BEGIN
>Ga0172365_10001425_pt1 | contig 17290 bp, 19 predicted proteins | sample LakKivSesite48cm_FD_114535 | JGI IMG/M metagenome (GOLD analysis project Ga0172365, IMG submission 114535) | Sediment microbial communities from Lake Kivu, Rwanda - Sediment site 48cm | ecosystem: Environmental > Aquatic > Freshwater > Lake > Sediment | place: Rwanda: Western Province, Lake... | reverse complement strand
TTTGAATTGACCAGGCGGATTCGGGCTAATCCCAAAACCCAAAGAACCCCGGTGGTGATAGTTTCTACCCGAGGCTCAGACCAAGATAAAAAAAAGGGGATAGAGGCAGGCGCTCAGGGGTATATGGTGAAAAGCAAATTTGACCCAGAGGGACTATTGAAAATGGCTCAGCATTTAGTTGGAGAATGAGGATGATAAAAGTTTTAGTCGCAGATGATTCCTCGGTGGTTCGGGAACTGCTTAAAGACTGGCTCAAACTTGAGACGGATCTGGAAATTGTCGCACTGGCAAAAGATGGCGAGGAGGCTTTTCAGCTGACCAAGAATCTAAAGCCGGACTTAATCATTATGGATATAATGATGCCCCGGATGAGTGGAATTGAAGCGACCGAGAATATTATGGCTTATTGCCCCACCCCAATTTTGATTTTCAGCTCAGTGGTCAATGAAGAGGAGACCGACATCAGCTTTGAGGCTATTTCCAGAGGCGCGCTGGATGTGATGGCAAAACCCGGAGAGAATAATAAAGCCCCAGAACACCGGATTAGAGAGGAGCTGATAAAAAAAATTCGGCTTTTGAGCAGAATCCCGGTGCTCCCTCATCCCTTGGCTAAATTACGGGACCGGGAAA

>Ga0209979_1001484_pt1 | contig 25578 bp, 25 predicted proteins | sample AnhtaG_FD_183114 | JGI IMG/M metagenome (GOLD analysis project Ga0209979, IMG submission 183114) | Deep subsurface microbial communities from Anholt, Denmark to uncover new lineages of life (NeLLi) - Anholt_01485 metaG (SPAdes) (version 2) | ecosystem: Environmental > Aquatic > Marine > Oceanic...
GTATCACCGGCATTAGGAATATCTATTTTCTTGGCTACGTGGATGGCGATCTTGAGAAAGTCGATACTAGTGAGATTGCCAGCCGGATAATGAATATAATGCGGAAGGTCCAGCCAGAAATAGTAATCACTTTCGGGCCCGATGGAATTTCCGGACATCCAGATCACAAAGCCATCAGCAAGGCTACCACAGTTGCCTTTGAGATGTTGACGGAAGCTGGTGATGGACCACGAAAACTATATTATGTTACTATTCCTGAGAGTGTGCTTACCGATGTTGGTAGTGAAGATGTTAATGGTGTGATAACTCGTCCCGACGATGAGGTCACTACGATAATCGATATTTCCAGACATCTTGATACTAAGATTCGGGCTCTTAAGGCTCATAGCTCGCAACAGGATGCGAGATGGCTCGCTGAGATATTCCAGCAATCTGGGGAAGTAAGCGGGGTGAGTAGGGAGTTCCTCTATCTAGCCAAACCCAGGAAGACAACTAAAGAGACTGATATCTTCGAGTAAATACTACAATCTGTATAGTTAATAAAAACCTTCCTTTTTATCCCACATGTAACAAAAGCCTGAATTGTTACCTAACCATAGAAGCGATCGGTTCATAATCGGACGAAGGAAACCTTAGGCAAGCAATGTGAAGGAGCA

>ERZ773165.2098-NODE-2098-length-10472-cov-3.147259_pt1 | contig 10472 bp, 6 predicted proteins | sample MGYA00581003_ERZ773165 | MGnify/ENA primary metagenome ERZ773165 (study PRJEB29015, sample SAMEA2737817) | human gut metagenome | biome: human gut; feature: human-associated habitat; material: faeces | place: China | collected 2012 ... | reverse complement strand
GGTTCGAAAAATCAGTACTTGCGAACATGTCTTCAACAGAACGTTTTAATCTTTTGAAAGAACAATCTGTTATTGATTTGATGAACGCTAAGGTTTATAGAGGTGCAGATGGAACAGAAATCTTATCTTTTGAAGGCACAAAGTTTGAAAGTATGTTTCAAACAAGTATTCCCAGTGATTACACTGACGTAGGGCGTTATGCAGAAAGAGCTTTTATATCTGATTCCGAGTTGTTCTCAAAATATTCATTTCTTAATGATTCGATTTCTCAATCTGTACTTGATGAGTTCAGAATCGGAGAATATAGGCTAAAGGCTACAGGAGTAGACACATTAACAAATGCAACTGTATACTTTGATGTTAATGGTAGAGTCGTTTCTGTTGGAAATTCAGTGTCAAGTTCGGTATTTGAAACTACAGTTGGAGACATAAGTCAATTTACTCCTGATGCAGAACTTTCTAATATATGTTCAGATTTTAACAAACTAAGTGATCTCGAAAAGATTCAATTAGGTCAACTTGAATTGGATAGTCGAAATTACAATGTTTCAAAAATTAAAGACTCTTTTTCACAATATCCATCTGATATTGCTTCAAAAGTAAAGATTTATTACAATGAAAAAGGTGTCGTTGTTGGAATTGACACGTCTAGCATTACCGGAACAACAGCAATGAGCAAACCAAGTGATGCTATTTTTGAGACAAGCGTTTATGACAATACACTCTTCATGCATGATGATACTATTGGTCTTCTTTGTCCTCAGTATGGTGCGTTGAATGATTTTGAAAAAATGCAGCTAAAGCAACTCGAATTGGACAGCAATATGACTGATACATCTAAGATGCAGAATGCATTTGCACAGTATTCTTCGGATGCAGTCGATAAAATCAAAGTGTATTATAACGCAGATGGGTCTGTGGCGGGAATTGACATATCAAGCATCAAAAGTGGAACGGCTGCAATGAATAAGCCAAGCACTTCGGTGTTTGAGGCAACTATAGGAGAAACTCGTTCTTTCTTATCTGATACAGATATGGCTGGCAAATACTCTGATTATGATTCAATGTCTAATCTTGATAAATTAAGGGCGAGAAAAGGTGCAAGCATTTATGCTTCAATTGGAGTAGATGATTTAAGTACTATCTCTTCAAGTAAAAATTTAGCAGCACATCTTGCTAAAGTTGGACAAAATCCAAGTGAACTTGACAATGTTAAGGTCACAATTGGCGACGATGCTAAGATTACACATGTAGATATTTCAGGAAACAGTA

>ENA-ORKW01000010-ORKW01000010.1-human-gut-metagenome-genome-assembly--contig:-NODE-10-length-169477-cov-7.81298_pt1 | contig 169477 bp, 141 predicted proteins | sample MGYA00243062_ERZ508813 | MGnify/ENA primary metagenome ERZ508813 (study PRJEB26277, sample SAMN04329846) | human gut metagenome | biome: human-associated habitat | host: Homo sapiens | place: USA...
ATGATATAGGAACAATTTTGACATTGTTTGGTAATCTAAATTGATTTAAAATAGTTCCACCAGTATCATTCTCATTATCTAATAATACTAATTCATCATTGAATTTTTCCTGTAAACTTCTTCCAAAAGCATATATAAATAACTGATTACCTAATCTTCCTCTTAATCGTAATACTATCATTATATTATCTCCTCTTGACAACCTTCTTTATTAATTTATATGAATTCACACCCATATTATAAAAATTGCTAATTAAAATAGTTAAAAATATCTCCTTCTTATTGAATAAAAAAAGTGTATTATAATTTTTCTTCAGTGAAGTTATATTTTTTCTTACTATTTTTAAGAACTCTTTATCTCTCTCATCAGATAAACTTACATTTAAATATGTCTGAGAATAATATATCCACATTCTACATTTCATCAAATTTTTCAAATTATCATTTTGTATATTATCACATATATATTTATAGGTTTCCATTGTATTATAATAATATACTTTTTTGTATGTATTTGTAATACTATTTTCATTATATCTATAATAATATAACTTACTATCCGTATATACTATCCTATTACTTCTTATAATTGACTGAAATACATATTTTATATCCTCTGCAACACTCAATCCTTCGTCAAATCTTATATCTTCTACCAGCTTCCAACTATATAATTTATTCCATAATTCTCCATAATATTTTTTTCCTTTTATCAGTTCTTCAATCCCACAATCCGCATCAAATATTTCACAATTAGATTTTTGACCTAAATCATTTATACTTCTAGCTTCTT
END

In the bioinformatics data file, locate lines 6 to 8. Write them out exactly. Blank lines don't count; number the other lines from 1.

GGTTCGAAAAATCAGTACTTGCGAACATGTCTTCAACAGAACGTTTTAATCTTTTGAAAGAACAATCTGTTATTGATTTGATGAACGCTAAGGTTTATAGAGGTGCAGATGGAACAGAAATCTTATCTTTTGAAGGCACAAAGTTTGAAAGTATGTTTCAAACAAGTATTCCCAGTGATTACACTGACGTAGGGCGTTATGCAGAAAGAGCTTTTATATCTGATTCCGAGTTGTTCTCAAAATATTCATTTCTTAATGATTCGATTTCTCAATCTGTACTTGATGAGTTCAGAATCGGAGAATATAGGCTAAAGGCTACAGGAGTAGACACATTAACAAATGCAACTGTATACTTTGATGTTAATGGTAGAGTCGTTTCTGTTGGAAATTCAGTGTCAAGTTCGGTATTTGAAACTACAGTTGGAGACATAAGTCAATTTACTCCTGATGCAGAACTTTCTAATATATGTTCAGATTTTAACAAACTAAGTGATCTCGAAAAGATTCAATTAGGTCAACTTGAATTGGATAGTCGAAATTACAATGTTTCAAAAATTAAAGACTCTTTTTCACAATATCCATCTGATATTGCTTCAAAAGTAAAGATTTATTACAATGAAAAAGGTGTCGTTGTTGGAATTGACACGTCTAGCATTACCGGAACAACAGCAATGAGCAAACCAAGTGATGCTATTTTTGAGACAAGCGTTTATGACAATACACTCTTCATGCATGATGATACTATTGGTCTTCTTTGTCCTCAGTATGGTGCGTTGAATGATTTTGAAAAAATGCAGCTAAAGCAACTCGAATTGGACAGCAATATGACTGATACATCTAAGATGCAGAATGCATTTGCACAGTATTCTTCGGATGCAGTCGATAAAATCAAAGTGTATTATAACGCAGATGGGTCTGTGGCGGGAATTGACATATCAAGCATCAAAAGTGGAACGGCTGCAATGAATAAGCCAAGCACTTCGGTGTTTGAGGCAACTATAGGAGAAACTCGTTCTTTCTTATCTGATACAGATATGGCTGGCAAATACTCTGATTATGATTCAATGTCTAATCTTGATAAATTAAGGGCGAGAAAAGGTGCAAGCATTTATGCTTCAATTGGAGTAGATGATTTAAGTACTATCTCTTCAAGTAAAAATTTAGCAGCACATCTTGCTAAAGTTGGACAAAATCCAAGTGAACTTGACAATGTTAAGGTCACAATTGGCGACGATGCTAAGATTACACATGTAGATATTTCAGGAAACAGTA

>ENA-ORKW01000010-ORKW01000010.1-human-gut-metagenome-genome-assembly--contig:-NODE-10-length-169477-cov-7.81298_pt1 | contig 169477 bp, 141 predicted proteins | sample MGYA00243062_ERZ508813 | MGnify/ENA primary metagenome ERZ508813 (study PRJEB26277, sample SAMN04329846) | human gut metagenome | biome: human-associated habitat | host: Homo sapiens | place: USA...
ATGATATAGGAACAATTTTGACATTGTTTGGTAATCTAAATTGATTTAAAATAGTTCCACCAGTATCATTCTCATTATCTAATAATACTAATTCATCATTGAATTTTTCCTGTAAACTTCTTCCAAAAGCATATATAAATAACTGATTACCTAATCTTCCTCTTAATCGTAATACTATCATTATATTATCTCCTCTTGACAACCTTCTTTATTAATTTATATGAATTCACACCCATATTATAAAAATTGCTAATTAAAATAGTTAAAAATATCTCCTTCTTATTGAATAAAAAAAGTGTATTATAATTTTTCTTCAGTGAAGTTATATTTTTTCTTACTATTTTTAAGAACTCTTTATCTCTCTCATCAGATAAACTTACATTTAAATATGTCTGAGAATAATATATCCACATTCTACATTTCATCAAATTTTTCAAATTATCATTTTGTATATTATCACATATATATTTATAGGTTTCCATTGTATTATAATAATATACTTTTTTGTATGTATTTGTAATACTATTTTCATTATATCTATAATAATATAACTTACTATCCGTATATACTATCCTATTACTTCTTATAATTGACTGAAATACATATTTTATATCCTCTGCAACACTCAATCCTTCGTCAAATCTTATATCTTCTACCAGCTTCCAACTATATAATTTATTCCATAATTCTCCATAATATTTTTTTCCTTTTATCAGTTCTTCAATCCCACAATCCGCATCAAATATTTCACAATTAGATTTTTGACCTAAATCATTTATACTTCTAGCTTCTT